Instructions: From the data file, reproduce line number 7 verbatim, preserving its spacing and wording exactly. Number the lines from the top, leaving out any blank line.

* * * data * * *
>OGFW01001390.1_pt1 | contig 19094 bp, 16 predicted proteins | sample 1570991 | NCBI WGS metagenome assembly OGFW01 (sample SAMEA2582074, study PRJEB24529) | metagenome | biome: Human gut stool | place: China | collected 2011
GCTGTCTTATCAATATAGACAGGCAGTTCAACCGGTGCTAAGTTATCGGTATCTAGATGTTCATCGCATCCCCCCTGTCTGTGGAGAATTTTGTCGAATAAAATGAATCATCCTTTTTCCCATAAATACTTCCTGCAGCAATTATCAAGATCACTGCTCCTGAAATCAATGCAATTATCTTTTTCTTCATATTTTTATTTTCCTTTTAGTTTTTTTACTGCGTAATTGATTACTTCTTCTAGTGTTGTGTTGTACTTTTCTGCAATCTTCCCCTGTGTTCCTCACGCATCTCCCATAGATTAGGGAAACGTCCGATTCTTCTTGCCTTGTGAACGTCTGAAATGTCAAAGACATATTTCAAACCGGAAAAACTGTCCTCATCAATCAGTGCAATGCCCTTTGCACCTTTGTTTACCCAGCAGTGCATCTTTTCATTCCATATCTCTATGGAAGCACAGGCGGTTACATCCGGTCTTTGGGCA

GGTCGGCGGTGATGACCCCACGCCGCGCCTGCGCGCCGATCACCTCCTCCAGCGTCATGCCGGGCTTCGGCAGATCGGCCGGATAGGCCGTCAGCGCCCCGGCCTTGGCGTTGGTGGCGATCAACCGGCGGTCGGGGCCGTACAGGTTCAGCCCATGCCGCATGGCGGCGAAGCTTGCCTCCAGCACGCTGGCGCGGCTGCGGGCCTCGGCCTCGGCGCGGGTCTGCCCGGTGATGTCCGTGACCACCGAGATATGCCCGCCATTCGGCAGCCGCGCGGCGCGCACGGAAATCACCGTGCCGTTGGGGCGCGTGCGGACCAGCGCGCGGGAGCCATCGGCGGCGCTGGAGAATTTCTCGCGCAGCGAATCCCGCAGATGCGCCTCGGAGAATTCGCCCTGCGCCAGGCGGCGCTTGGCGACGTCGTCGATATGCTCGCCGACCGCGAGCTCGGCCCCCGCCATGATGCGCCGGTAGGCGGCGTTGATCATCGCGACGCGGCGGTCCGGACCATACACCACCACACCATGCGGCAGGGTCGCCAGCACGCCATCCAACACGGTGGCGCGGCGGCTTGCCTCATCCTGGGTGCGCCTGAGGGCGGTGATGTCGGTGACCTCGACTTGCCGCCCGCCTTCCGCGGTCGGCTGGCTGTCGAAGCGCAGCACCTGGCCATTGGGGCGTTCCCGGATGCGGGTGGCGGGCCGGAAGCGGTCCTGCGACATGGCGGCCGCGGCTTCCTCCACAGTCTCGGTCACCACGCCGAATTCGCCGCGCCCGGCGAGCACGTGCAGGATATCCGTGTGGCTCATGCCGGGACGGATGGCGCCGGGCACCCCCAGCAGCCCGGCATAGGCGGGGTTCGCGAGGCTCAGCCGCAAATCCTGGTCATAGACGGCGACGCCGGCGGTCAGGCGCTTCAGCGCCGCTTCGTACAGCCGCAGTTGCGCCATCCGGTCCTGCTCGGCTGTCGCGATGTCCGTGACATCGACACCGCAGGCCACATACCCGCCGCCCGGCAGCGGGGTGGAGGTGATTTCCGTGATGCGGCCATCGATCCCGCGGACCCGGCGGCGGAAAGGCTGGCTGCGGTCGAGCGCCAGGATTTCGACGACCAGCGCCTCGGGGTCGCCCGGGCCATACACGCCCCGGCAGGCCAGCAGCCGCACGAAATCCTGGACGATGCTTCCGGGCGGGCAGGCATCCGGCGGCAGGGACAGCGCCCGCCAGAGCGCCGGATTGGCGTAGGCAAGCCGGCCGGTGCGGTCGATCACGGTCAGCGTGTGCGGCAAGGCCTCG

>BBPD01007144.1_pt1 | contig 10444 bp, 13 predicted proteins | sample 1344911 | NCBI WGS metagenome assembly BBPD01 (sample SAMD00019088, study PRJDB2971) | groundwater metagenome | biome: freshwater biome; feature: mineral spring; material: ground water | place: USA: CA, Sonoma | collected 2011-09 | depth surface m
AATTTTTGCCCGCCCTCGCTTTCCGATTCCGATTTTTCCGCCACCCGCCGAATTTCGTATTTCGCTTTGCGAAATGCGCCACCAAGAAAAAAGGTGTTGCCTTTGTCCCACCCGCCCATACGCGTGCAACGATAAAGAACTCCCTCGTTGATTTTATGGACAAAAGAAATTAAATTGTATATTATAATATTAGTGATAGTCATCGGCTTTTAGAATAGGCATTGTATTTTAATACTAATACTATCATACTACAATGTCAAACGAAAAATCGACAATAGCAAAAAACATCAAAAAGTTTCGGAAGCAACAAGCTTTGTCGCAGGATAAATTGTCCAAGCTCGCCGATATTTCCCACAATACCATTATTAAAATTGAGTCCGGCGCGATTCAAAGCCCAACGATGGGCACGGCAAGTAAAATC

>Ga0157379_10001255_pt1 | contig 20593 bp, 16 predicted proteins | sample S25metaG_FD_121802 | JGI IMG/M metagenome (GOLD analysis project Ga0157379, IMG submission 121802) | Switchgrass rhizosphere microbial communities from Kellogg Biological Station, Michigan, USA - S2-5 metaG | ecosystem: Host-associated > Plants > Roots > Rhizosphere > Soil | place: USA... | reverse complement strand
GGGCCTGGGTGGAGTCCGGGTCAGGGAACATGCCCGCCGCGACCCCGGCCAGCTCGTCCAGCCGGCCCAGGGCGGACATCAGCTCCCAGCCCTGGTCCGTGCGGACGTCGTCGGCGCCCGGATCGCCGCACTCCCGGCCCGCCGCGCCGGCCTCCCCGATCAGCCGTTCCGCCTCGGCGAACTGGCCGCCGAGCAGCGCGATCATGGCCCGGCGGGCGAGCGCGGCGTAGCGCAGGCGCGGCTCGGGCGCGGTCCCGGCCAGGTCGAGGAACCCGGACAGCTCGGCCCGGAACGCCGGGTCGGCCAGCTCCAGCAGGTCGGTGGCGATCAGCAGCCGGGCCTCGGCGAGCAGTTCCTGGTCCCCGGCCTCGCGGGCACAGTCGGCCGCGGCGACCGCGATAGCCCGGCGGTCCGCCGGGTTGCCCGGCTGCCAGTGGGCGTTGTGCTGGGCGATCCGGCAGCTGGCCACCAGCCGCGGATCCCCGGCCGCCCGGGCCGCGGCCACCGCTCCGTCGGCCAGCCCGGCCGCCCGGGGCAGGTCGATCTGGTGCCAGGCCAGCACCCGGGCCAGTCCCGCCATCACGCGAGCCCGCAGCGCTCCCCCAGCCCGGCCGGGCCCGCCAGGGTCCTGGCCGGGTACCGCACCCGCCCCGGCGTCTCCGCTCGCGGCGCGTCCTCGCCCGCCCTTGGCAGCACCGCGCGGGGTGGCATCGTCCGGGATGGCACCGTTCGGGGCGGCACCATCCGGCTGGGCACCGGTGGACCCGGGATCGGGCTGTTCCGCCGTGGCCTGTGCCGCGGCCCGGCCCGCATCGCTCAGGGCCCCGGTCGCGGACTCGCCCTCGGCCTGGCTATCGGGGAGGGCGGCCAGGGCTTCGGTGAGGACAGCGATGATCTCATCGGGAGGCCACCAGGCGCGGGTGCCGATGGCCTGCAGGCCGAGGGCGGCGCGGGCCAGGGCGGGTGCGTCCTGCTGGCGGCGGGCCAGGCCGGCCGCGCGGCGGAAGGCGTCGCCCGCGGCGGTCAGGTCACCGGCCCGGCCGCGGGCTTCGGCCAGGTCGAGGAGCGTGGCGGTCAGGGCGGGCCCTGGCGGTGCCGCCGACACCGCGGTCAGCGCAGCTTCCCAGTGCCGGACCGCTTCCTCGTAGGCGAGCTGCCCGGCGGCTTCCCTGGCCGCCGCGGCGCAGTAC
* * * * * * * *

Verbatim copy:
GGGCCTGGGTGGAGTCCGGGTCAGGGAACATGCCCGCCGCGACCCCGGCCAGCTCGTCCAGCCGGCCCAGGGCGGACATCAGCTCCCAGCCCTGGTCCGTGCGGACGTCGTCGGCGCCCGGATCGCCGCACTCCCGGCCCGCCGCGCCGGCCTCCCCGATCAGCCGTTCCGCCTCGGCGAACTGGCCGCCGAGCAGCGCGATCATGGCCCGGCGGGCGAGCGCGGCGTAGCGCAGGCGCGGCTCGGGCGCGGTCCCGGCCAGGTCGAGGAACCCGGACAGCTCGGCCCGGAACGCCGGGTCGGCCAGCTCCAGCAGGTCGGTGGCGATCAGCAGCCGGGCCTCGGCGAGCAGTTCCTGGTCCCCGGCCTCGCGGGCACAGTCGGCCGCGGCGACCGCGATAGCCCGGCGGTCCGCCGGGTTGCCCGGCTGCCAGTGGGCGTTGTGCTGGGCGATCCGGCAGCTGGCCACCAGCCGCGGATCCCCGGCCGCCCGGGCCGCGGCCACCGCTCCGTCGGCCAGCCCGGCCGCCCGGGGCAGGTCGATCTGGTGCCAGGCCAGCACCCGGGCCAGTCCCGCCATCACGCGAGCCCGCAGCGCTCCCCCAGCCCGGCCGGGCCCGCCAGGGTCCTGGCCGGGTACCGCACCCGCCCCGGCGTCTCCGCTCGCGGCGCGTCCTCGCCCGCCCTTGGCAGCACCGCGCGGGGTGGCATCGTCCGGGATGGCACCGTTCGGGGCGGCACCATCCGGCTGGGCACCGGTGGACCCGGGATCGGGCTGTTCCGCCGTGGCCTGTGCCGCGGCCCGGCCCGCATCGCTCAGGGCCCCGGTCGCGGACTCGCCCTCGGCCTGGCTATCGGGGAGGGCGGCCAGGGCTTCGGTGAGGACAGCGATGATCTCATCGGGAGGCCACCAGGCGCGGGTGCCGATGGCCTGCAGGCCGAGGGCGGCGCGGGCCAGGGCGGGTGCGTCCTGCTGGCGGCGGGCCAGGCCGGCCGCGCGGCGGAAGGCGTCGCCCGCGGCGGTCAGGTCACCGGCCCGGCCGCGGGCTTCGGCCAGGTCGAGGAGCGTGGCGGTCAGGGCGGGCCCTGGCGGTGCCGCCGACACCGCGGTCAGCGCAGCTTCCCAGTGCCGGACCGCTTCCTCGTAGGCGAGCTGCCCGGCGGCTTCCCTGGCCGCCGCGGCGCAGTAC